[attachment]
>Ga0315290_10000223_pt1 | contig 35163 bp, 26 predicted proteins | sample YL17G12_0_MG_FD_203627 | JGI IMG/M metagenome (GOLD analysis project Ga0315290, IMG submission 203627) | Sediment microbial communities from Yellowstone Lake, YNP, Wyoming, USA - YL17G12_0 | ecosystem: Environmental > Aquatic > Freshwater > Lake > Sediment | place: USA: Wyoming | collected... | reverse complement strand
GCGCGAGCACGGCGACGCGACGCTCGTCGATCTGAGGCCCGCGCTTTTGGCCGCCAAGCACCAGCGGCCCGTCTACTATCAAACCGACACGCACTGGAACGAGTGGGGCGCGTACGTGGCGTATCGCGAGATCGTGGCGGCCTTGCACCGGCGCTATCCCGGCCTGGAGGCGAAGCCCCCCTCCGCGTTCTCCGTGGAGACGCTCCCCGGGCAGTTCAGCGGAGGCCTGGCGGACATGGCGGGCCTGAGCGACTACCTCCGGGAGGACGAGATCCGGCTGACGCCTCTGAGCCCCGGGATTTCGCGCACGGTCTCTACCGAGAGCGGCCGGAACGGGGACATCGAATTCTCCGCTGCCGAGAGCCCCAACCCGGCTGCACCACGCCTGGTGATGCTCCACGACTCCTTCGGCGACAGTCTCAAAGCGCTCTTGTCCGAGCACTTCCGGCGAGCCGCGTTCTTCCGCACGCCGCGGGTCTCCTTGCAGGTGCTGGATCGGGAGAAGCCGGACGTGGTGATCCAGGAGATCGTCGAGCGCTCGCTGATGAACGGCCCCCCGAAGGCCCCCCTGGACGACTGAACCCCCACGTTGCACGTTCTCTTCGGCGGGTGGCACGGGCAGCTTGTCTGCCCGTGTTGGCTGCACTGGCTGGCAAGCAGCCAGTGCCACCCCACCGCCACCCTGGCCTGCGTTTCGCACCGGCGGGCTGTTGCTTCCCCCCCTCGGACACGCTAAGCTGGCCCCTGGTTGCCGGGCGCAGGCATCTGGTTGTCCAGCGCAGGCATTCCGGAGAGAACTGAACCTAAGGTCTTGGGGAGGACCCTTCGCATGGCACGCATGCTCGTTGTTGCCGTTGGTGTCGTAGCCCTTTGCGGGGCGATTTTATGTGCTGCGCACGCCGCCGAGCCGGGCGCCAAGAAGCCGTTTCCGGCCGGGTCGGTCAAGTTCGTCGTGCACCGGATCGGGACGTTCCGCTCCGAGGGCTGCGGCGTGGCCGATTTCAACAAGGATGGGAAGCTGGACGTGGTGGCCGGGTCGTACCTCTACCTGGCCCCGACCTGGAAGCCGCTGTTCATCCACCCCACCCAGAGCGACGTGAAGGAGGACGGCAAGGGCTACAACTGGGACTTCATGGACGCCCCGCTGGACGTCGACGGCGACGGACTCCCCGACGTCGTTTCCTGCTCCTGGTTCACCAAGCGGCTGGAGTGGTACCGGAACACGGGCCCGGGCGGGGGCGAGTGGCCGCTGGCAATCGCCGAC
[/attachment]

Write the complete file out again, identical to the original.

>Ga0315290_10000223_pt1 | contig 35163 bp, 26 predicted proteins | sample YL17G12_0_MG_FD_203627 | JGI IMG/M metagenome (GOLD analysis project Ga0315290, IMG submission 203627) | Sediment microbial communities from Yellowstone Lake, YNP, Wyoming, USA - YL17G12_0 | ecosystem: Environmental > Aquatic > Freshwater > Lake > Sediment | place: USA: Wyoming | collected... | reverse complement strand
GCGCGAGCACGGCGACGCGACGCTCGTCGATCTGAGGCCCGCGCTTTTGGCCGCCAAGCACCAGCGGCCCGTCTACTATCAAACCGACACGCACTGGAACGAGTGGGGCGCGTACGTGGCGTATCGCGAGATCGTGGCGGCCTTGCACCGGCGCTATCCCGGCCTGGAGGCGAAGCCCCCCTCCGCGTTCTCCGTGGAGACGCTCCCCGGGCAGTTCAGCGGAGGCCTGGCGGACATGGCGGGCCTGAGCGACTACCTCCGGGAGGACGAGATCCGGCTGACGCCTCTGAGCCCCGGGATTTCGCGCACGGTCTCTACCGAGAGCGGCCGGAACGGGGACATCGAATTCTCCGCTGCCGAGAGCCCCAACCCGGCTGCACCACGCCTGGTGATGCTCCACGACTCCTTCGGCGACAGTCTCAAAGCGCTCTTGTCCGAGCACTTCCGGCGAGCCGCGTTCTTCCGCACGCCGCGGGTCTCCTTGCAGGTGCTGGATCGGGAGAAGCCGGACGTGGTGATCCAGGAGATCGTCGAGCGCTCGCTGATGAACGGCCCCCCGAAGGCCCCCCTGGACGACTGAACCCCCACGTTGCACGTTCTCTTCGGCGGGTGGCACGGGCAGCTTGTCTGCCCGTGTTGGCTGCACTGGCTGGCAAGCAGCCAGTGCCACCCCACCGCCACCCTGGCCTGCGTTTCGCACCGGCGGGCTGTTGCTTCCCCCCCTCGGACACGCTAAGCTGGCCCCTGGTTGCCGGGCGCAGGCATCTGGTTGTCCAGCGCAGGCATTCCGGAGAGAACTGAACCTAAGGTCTTGGGGAGGACCCTTCGCATGGCACGCATGCTCGTTGTTGCCGTTGGTGTCGTAGCCCTTTGCGGGGCGATTTTATGTGCTGCGCACGCCGCCGAGCCGGGCGCCAAGAAGCCGTTTCCGGCCGGGTCGGTCAAGTTCGTCGTGCACCGGATCGGGACGTTCCGCTCCGAGGGCTGCGGCGTGGCCGATTTCAACAAGGATGGGAAGCTGGACGTGGTGGCCGGGTCGTACCTCTACCTGGCCCCGACCTGGAAGCCGCTGTTCATCCACCCCACCCAGAGCGACGTGAAGGAGGACGGCAAGGGCTACAACTGGGACTTCATGGACGCCCCGCTGGACGTCGACGGCGACGGACTCCCCGACGTCGTTTCCTGCTCCTGGTTCACCAAGCGGCTGGAGTGGTACCGGAACACGGGCCCGGGCGGGGGCGAGTGGCCGCTGGCAATCGCCGAC